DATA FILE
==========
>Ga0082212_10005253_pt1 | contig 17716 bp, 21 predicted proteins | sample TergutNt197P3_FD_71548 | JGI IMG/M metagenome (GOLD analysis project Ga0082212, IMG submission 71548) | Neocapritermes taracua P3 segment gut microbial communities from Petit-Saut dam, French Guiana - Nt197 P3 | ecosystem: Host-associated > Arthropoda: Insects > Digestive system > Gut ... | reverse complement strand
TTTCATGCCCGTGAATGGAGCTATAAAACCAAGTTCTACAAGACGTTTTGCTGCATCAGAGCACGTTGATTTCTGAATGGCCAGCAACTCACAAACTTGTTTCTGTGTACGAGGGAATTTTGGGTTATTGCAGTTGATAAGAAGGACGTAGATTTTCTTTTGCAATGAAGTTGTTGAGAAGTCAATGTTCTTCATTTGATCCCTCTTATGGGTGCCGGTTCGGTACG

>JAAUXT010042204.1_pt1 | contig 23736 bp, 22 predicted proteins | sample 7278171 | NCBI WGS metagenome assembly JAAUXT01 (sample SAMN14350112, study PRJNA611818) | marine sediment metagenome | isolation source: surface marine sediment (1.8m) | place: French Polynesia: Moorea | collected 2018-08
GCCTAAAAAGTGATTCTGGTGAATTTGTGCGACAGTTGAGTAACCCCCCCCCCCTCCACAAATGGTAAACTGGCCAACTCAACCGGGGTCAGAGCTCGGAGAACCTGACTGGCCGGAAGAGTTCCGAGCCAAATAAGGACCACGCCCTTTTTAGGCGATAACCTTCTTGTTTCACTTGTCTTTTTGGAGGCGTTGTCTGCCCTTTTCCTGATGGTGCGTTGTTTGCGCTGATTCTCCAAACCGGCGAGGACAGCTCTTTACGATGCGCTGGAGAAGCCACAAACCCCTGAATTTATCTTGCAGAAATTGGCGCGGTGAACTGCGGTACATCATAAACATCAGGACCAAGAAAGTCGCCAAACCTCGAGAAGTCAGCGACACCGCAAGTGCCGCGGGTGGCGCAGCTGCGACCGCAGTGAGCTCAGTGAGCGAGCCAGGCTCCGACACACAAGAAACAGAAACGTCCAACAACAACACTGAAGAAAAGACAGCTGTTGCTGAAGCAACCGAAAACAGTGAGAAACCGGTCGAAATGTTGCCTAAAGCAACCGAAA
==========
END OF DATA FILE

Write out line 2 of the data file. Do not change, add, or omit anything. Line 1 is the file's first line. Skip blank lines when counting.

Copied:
TTTCATGCCCGTGAATGGAGCTATAAAACCAAGTTCTACAAGACGTTTTGCTGCATCAGAGCACGTTGATTTCTGAATGGCCAGCAACTCACAAACTTGTTTCTGTGTACGAGGGAATTTTGGGTTATTGCAGTTGATAAGAAGGACGTAGATTTTCTTTTGCAATGAAGTTGTTGAGAAGTCAATGTTCTTCATTTGATCCCTCTTATGGGTGCCGGTTCGGTACG